**Statical and dynamic characteristics**

Proportional(also P or static) regulators control the output signal based on the change of the input signal from the given value of U prime. The law for regulation is given below:

**Y = Kp*X**

Kp = coeficient of proportion, can be changed with the setting of the regulator.

This law is realized through the amplification of the difference between the required and measured signal as shown on fig.2.1

Real regulators have a significant own inertia, Y is delayed from the theoretical expectations and changes based on the graphic from fig.2.1. The inertia is marked with the time constant T. The real law which is fulfilled by the P regulator is:

The reciprocal value of the coefficient of proportion Kp, in percent, is called the law of proportion D.

**Quality of the systems with a P regulator**

The amplitude-phase characteristic of an open system, consisting of an object and a regulator, is equal to the multiplication of the amplitude-phase characteristic of the object and coefficient of proportion of the regulator.

From the transmission function we see that the P regulators do not create dephasing of the amplitude-phase characteristic. Therefore the APC(amplitude-phase characteristic) of an open system is the same as of the object and is created from it by multiplying with Kp. According to Nyquist’s criteria, for one system to be stable, its necessary for the APC of an open system to not contain the point with coordinates -1, J0. If the object is from first order or second order, the APC can not cross the negative real axis at no value of the frequency omega(w). Since the P regulator does not bring de-phasing, the APC of the last systems will not have the mentioned point, as shown on part 1 of fig. 2.2.

The increase of the proportion coefiecient Kp, only makes the curve(APC) get closer to this point, which means that the increase of Kp leads to reaching the border of stability of the system. If the sistem for regulation is consisting of a P regulator and an object with a clean delay(part 2 of fig.2.2), the APC of the open system will cross the real axis and with the increase of Kp, the critical value will be reached, after this value of Kp, the system will be unstable. For better stability, we should aim for a lower Kp and a bigger zone of proportion.

**Dynamic characteristics of a system with a P regulator and an object from 1st order.**If the system has an object with self-leveling from 1st order, the transient processes of the system after introducing a jump interference ‘z’, will look like:

z = interference

Kp = coefficient of proportion of the P regulator

Kob = object transfer coefficient

T = object time constant

If we accept that t = infinity:

this means that the deviation of the regulated signal after a long time from adding the interference, independent from the work of the regulator, is not 0. On fig 2.3 is shown the structural diagram of the system with automatic regulation(SAR). It consists of an object for regulation and a P regulator. At the input of the object, a jump interference ‘z’ is introduced with 0 starting conditions. This interference deviates the regulated signal ‘x’. The change of ‘x’ leads to the change of the regulating value ‘y’. But if in established mode we have a regulating value different than 0(y is different than 0), this means that the difference between the measured and required value of ‘x’ will also not be zero(it will take some time for the regulated signal ‘x’ to reach the required value), because the regulator is an amplifier of the signal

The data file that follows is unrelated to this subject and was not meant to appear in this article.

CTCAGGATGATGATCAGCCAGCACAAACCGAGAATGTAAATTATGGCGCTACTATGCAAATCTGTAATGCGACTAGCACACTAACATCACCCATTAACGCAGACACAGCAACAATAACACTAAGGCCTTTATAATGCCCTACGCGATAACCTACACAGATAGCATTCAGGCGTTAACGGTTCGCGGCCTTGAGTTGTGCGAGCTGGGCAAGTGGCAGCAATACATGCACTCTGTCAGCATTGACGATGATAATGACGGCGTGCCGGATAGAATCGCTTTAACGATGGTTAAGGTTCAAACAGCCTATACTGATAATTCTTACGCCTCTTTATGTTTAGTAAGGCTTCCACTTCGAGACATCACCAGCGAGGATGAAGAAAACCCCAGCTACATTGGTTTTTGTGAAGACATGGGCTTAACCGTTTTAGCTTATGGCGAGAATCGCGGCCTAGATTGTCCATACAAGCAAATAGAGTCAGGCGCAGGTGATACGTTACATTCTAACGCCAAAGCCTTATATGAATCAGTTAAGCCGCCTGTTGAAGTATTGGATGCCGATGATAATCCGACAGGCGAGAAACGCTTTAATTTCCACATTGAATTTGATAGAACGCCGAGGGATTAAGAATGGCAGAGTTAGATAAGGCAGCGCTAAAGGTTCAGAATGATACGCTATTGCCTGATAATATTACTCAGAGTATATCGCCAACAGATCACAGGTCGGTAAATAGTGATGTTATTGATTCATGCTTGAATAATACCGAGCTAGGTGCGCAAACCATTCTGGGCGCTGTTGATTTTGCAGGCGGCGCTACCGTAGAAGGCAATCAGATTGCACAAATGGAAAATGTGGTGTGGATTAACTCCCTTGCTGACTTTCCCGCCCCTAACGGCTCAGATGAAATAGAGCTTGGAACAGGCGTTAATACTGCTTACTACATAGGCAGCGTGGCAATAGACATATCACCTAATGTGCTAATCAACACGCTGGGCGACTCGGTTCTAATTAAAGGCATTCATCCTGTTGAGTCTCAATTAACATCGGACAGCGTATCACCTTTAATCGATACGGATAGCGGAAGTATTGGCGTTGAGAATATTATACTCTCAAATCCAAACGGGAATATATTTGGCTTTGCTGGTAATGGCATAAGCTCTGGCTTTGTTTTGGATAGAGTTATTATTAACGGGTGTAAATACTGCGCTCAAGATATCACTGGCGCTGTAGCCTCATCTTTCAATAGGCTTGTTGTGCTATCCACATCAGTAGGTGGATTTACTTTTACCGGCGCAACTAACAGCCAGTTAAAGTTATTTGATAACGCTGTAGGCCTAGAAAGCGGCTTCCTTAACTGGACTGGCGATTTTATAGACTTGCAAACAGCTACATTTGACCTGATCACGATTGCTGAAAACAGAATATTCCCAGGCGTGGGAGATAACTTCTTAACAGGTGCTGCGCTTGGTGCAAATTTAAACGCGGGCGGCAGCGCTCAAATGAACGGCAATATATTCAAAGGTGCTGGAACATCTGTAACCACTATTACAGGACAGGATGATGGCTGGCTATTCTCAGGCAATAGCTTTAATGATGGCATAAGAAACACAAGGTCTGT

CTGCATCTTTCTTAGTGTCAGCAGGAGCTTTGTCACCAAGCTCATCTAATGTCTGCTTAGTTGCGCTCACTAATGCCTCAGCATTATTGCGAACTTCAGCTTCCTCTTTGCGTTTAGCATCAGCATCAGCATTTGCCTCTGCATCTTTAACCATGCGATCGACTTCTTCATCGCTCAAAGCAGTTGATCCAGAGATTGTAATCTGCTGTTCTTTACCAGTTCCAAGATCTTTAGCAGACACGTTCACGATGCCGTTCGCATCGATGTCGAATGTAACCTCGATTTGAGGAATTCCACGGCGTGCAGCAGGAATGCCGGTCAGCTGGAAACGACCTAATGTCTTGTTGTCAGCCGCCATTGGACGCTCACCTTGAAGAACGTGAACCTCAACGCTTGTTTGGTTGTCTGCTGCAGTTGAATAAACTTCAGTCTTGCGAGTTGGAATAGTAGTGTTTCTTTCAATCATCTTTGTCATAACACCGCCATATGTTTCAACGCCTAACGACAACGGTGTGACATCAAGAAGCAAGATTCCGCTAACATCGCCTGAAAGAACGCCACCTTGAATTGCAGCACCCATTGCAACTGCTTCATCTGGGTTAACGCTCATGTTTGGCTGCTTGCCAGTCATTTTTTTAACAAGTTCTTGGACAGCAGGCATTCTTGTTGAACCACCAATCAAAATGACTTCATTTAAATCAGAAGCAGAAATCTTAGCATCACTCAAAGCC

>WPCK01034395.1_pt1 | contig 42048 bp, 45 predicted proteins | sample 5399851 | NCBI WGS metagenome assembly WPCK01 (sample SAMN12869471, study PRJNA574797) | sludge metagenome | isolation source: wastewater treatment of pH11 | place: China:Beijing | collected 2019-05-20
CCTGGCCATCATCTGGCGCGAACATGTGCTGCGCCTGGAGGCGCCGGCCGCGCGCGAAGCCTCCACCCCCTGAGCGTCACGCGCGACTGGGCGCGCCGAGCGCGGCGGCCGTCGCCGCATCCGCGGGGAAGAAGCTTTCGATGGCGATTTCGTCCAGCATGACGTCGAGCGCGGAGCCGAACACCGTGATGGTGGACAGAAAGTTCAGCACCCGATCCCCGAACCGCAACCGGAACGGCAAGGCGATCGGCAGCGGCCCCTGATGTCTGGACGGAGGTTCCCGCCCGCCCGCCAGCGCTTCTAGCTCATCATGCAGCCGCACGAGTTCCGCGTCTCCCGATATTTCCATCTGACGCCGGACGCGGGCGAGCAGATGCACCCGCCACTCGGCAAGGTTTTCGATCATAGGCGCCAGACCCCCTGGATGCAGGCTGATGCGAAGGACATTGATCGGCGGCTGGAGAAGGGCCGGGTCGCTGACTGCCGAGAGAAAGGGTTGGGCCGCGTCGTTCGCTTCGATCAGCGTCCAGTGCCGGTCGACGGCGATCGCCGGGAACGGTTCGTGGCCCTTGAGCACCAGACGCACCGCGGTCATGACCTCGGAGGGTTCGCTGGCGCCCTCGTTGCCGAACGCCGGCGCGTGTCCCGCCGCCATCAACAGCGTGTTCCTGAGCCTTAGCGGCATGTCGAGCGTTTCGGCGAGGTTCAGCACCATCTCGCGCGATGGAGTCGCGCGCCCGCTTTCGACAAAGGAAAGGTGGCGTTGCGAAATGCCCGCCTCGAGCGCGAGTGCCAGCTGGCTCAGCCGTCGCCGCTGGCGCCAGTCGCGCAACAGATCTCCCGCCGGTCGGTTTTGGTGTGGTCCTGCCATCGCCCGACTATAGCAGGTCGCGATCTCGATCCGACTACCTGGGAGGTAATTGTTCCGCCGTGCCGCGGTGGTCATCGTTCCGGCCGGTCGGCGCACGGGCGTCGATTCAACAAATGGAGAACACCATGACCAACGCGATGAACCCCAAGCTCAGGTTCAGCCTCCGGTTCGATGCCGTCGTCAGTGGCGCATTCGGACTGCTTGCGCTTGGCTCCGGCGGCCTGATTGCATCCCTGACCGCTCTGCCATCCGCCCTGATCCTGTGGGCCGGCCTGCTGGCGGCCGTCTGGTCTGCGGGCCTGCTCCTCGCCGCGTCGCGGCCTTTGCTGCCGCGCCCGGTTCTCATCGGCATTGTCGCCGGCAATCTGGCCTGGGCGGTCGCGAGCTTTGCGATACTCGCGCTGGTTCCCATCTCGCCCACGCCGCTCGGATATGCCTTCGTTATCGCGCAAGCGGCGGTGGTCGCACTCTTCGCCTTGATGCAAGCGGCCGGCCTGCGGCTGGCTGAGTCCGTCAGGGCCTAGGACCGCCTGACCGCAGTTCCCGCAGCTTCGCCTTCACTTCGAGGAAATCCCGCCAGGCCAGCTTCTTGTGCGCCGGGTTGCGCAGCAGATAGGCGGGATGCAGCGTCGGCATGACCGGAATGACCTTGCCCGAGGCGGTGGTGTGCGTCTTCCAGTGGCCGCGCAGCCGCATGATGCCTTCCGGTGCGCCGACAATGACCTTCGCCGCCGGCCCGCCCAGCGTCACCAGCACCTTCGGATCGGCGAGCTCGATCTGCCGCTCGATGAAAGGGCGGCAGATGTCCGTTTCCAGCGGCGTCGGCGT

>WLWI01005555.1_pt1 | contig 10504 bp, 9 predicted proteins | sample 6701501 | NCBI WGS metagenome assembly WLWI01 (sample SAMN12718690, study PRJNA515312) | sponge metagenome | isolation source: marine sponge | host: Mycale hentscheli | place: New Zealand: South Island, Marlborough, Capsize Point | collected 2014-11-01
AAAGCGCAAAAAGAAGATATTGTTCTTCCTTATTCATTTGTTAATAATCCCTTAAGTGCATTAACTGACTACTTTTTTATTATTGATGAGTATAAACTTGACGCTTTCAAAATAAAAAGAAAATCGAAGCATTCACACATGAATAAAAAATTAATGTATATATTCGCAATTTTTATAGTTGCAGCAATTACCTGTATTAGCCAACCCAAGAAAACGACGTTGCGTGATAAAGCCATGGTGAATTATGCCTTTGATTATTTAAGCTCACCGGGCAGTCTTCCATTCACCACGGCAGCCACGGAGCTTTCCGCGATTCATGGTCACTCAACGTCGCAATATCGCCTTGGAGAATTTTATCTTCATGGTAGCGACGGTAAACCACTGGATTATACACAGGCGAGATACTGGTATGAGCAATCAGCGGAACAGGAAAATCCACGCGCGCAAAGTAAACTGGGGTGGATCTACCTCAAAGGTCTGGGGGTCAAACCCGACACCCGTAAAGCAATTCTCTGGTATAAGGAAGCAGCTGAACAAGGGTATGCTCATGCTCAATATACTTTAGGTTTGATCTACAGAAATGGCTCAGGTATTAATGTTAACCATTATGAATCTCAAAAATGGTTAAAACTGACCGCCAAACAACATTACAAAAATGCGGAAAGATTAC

**E = x(required) – x(measured).**

The value x(from infinity) is called the static error of the regulation. From this the name of the regulators static(P regulator). This means they have a static error. In practice its better to use the term ‘relative static error’ or ‘static event of the system’. The formula for the static error is given below:

When we replace with the given value of x(from infinity) we will receive:

From 2.8 we see that the bigger Kp is, the smaller the relative static error is. The selection of Kp is a result of a compromised decision, between the stability of the system and the quality of the regulation. Kp must be big enough to provide a small static error, improving the maximum dynamic deviation and the time for regulation.

**The transfer function is:**

Kp is the coefficient of amplification,

**Practically Kp can be less or more than 1, since there is no delay between the input and output signal, Kp shows the ration between the input and output voltage. Fig 3.4 shows the transfer functions of the P regulator. The fast reaction time of this regulator is seen by the jump change of the output signal when we apply an input signal.**

If on the input we have:

If on the input we have:

**where Uout max is the maximum output signal of the regulator, then the regulator will be over regulated or saturated. This means that the regulator has passed its border of linear regulation and there is no longer a proportion between the input and output signal.**

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